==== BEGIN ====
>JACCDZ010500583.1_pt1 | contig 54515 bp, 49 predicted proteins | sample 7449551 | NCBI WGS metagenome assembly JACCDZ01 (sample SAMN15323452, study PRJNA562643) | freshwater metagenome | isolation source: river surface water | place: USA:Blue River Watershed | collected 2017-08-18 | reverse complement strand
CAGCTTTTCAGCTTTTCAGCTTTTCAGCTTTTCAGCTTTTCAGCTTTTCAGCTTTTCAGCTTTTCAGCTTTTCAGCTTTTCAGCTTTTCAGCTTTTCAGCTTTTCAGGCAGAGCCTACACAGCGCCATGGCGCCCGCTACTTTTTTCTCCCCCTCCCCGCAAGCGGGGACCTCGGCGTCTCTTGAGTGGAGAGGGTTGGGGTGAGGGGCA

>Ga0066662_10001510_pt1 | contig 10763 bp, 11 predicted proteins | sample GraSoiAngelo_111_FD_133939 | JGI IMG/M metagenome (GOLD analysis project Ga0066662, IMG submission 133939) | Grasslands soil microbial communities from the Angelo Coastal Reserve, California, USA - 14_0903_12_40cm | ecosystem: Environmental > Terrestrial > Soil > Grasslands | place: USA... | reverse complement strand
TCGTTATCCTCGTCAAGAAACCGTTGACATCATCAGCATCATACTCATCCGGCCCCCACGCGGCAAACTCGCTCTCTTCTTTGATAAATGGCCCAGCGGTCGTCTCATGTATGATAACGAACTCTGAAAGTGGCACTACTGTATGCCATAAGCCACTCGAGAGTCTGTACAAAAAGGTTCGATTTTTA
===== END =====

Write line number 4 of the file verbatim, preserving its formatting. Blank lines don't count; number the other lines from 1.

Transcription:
TCGTTATCCTCGTCAAGAAACCGTTGACATCATCAGCATCATACTCATCCGGCCCCCACGCGGCAAACTCGCTCTCTTCTTTGATAAATGGCCCAGCGGTCGTCTCATGTATGATAACGAACTCTGAAAGTGGCACTACTGTATGCCATAAGCCACTCGAGAGTCTGTACAAAAAGGTTCGATTTTTA